My only specification quibble is the 60Hz refresh rate. That’s low, and it means this rig is only suitable for single-player games – eSports fans will need an external panel.

Rivals have plenty to say as well, despite their lack of 3D tech. The Alienware is available with 1080p, 1440p and 4K displays at 480Hz, 165Hz and 120Hz. The 17.3-inch MSI combines its 1440p resolution with a 240Hz rate, and the convertible Asus has a bright 16:10 touchscreen at 165Hz.

Design and Keyboard

  • Robust, but weighs down your backpack and takes up loads of space
  • A good port selection, but you’ll find faster networking and better connectivity elsewhere
  • The keyboard and trackpad are too soft to compete with crisp, snappy competitors

Acer’s 3D technology also has an impact outside of the screen: the Predator Helios 300 has large bezels above and below the display. Elsewhere, you’ll find a band of RGB LEDs at the front and huge air vents at the back – it’s all a bit retro.

It isn’t small either: the 3kg weight means this 15.6-inch laptop weighs as much as its 17.3-inch rivals. The 700g power brick adds bulk, and the 28mm-thick chassis is chunky. It’s a big, bruising notebook that’ll take up plenty of space. At least the build quality here is great, making this a robust PC.

The Acer Predator Helios 300 SpatialLabs Edition keyboard
Image Credit (Trusted Reviews)

This laptop has a Thunderbolt 4 connection that tackles charging and a USB-C alongside three full-size USB ports. Image output comes from HDMI 2.1 and mini-DisplayPort connections, and internal connectivity is handled by Gigabit Ethernet, dual-band Wi-Fi 6E and Bluetooth 5.2.

That’s good enough for most gamers, but every rival offers more. The Alienware has an extra USB-C connector, SD card reader and Windows Hello webcam, while the MSI deploys an SD card slot, and both 17.3-inch notebooks have 2.5Gbps Ethernet. The convertible Asus accepts microSD cards.

The Predator Helios 300 doesn’t always impress with hands-on time, either. The keyboard has a number pad, per-key lighting and comfortable typing, but it’s soft compared with the crisp, fast units on rivals, which are better for gaming. The trackpad is squishy, and a USB mouse is essential for gamers.


  • Plenty of gaming power, but the RTX 3080 Ti used elsewhere is even quicker
  • The i9-12900H is near-unbeaten when it comes to mobile content creation and multi-tasking
  • Cool and quiet in standard mode, but don’t bother with the loud high-performance options

The GeForce RTX 3080 may be one of Nvidia’s older laptop GPUs, but it still deploys 8GB of memory and 6144 CUDA cores. Here, it uses its 150W peak power level. The Core i9-12900H is a stonking Intel CPU with six Hyper-Threaded cores and a 5GHz Turbo pace. The 32GB of DDR5 memory is ideal for high-end gaming and content creation.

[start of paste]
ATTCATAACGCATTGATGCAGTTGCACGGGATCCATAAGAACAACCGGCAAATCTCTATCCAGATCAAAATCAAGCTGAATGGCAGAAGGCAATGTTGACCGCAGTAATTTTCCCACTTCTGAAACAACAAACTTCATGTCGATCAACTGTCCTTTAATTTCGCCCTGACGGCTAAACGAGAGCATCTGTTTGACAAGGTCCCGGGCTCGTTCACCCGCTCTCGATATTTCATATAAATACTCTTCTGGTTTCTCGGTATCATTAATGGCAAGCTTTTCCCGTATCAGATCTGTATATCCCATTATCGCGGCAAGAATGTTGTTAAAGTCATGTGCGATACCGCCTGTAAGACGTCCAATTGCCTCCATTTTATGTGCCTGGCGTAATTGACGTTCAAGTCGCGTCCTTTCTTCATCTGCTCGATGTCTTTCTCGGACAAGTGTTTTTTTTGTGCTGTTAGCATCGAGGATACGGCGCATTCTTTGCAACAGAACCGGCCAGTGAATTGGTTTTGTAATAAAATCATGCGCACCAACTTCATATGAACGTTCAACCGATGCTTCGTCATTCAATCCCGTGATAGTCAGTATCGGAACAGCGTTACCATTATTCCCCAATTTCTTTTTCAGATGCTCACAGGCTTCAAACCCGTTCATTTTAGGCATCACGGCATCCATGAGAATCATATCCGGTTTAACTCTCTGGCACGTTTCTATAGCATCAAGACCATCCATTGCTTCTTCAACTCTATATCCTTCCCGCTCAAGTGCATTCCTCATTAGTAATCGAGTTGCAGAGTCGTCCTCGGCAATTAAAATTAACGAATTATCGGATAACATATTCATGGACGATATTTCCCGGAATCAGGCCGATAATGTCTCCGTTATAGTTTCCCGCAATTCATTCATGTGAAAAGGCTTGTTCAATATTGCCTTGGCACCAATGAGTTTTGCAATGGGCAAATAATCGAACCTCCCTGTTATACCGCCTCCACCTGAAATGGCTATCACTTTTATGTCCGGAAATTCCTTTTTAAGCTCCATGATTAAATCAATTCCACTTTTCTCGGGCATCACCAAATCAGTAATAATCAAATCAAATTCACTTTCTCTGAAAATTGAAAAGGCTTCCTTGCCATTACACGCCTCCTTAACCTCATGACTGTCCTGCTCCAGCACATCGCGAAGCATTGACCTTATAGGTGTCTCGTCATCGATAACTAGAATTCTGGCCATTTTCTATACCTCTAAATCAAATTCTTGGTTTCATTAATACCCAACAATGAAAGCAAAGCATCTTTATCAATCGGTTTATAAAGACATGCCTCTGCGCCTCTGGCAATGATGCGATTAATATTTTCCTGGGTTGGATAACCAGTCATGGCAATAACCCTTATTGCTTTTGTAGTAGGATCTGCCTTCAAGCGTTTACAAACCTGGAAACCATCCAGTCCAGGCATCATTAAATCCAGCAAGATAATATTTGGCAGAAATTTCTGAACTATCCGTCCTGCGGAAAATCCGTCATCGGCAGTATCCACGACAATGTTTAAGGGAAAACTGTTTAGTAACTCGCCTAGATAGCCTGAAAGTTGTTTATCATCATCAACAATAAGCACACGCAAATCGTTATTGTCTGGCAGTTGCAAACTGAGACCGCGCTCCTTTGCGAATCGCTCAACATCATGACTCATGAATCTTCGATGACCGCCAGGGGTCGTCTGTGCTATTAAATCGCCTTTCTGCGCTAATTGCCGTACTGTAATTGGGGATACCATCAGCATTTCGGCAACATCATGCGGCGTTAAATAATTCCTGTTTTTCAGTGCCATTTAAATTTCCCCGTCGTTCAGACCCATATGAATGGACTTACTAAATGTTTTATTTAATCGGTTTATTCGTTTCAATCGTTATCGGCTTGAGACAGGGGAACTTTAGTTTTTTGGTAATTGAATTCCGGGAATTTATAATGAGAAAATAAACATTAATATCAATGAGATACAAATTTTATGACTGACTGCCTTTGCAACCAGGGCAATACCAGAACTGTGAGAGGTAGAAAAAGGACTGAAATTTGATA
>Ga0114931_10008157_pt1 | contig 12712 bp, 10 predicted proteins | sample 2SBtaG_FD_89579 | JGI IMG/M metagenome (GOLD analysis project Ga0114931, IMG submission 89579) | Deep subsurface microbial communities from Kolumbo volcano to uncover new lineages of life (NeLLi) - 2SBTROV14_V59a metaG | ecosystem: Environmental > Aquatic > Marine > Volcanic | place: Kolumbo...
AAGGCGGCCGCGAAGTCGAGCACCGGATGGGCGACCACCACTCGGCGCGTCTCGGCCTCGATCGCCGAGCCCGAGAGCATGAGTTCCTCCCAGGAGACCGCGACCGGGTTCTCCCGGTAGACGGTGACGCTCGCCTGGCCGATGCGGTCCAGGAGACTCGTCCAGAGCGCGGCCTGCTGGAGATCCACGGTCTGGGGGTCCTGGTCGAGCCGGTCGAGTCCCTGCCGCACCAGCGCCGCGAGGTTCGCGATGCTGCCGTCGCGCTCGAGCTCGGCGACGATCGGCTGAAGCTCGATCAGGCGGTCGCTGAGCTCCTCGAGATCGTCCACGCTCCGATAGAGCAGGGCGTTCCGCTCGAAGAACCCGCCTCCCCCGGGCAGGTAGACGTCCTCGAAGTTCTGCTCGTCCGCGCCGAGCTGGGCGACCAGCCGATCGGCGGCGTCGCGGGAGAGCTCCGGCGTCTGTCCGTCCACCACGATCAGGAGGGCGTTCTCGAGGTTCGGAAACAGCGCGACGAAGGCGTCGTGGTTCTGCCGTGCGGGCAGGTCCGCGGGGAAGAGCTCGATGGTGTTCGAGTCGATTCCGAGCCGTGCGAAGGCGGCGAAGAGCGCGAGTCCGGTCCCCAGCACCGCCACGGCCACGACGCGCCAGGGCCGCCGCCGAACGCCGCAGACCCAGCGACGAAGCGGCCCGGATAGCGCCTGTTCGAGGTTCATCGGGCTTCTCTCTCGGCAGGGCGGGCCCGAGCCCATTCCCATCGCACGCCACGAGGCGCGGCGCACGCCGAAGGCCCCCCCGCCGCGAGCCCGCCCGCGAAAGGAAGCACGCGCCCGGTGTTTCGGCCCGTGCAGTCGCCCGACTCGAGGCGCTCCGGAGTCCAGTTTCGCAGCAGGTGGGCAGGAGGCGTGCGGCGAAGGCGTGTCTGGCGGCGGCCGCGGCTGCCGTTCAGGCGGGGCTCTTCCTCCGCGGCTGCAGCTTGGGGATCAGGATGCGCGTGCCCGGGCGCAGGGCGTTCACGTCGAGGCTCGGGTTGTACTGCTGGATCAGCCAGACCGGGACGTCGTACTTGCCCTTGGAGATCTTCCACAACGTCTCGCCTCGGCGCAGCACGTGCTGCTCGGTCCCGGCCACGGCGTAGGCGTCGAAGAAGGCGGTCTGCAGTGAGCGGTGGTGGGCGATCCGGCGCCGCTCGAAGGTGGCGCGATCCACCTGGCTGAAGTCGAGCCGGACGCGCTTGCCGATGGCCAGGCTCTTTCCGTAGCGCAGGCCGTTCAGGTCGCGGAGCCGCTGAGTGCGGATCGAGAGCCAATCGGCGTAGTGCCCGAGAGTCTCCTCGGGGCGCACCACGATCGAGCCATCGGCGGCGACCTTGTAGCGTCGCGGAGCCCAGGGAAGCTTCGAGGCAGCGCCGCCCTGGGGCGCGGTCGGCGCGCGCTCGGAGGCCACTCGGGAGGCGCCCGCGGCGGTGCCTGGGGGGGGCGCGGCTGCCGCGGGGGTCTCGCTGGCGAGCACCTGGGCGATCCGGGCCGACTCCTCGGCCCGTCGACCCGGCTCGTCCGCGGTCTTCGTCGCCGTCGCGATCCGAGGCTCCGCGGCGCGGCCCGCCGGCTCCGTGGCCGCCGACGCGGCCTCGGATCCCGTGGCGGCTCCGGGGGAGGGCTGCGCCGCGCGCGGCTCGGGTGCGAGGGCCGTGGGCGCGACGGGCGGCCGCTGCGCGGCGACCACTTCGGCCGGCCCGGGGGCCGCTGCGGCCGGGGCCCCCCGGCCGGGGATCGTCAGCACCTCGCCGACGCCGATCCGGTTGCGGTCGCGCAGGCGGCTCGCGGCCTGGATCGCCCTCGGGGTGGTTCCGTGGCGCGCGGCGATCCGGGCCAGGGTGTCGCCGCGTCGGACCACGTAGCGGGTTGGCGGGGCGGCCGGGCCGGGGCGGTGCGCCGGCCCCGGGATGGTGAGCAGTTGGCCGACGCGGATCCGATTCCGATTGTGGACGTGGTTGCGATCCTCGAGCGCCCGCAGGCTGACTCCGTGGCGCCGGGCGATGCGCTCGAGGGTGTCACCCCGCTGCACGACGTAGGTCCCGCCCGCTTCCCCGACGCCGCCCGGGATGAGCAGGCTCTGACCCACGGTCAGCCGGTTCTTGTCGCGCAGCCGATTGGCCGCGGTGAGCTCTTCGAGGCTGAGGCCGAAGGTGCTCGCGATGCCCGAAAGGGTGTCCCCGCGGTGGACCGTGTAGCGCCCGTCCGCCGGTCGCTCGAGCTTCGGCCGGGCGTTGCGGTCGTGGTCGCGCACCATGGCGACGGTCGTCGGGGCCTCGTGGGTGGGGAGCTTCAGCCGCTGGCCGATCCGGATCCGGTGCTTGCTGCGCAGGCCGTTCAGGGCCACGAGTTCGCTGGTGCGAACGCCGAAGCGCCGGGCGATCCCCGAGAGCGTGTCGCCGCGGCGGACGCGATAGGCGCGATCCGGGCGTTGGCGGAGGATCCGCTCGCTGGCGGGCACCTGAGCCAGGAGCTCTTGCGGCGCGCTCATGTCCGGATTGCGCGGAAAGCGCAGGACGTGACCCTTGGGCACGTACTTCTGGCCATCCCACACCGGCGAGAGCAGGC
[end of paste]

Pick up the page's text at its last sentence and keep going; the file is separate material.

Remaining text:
The main specification rounds out with a 2TB Micron SSD that delivers rock-solid read and write speeds of 6,541Mbps and 4,441Mbps.

In Horizon Zero Dawn at 1080p and top graphics settings, the Predator Helios 300 rocketed through at 102fps. At 4K, its 52fps is easily playable. In Borderlands 3 at 1080p and 4K, it returned averages of 97fps and 41fps.

The Acer Predator Helios 300 SpatialLabs Edition from the side
Image Credit (Trusted Reviews)

You’ve got plenty of punch if you want to output to eSports-friendly screens too. In Rainbow Six Siege, the Predator Helios 300 averaged 361fps, so 360Hz displays are within reach.

This is great, but the RTX 3080 shows its age. The RTX 3080 Ti in the Alienware zipped through Horizon at 120fps, and the MSI scored 117fps in Borderlands. A peek at 3DMark Time Spy reveals all: the Acer scored 11,976, but the Alienware hit 12,486, and the MSI exceeded 13,500 points.

You’ll also have to take a hit if you want to play with the 3D tech. Forza Horizon 5 ran at 70fps without the stereoscopic tech activated – but at 41fps once it was switched on.

The Predator Helios 300’s performance modes underwhelm. This notebook has Extreme and Turbo modes that add a few frames of speed in games, but they hugely increase the noise output. When its fan noise is modest and manageable in default mode, those performance options don’t seem worth it.

This laptop is good rather than great when it comes to gaming, but it’s more impressive in application tests. The i9-12900H is a powerhouse that scored 1,643 and 13,721 in the Geekbench single and multi-core benchmarks. The latter result streaks ahead of the Core i7 part deployed in the Alienware, and it’s even further ahead of the AMD CPU inside the Asus.

There’s little between the three in PC Mark 10, but that benchmark is more reflective of everyday productivity tasks, and all excel in that department.

Acer Predator Helios 300Alienware x17 R2MSI Raider GE77
CPUIntel Core i9-12900H Intel Core i7-12700H Intel Core i9-12900HX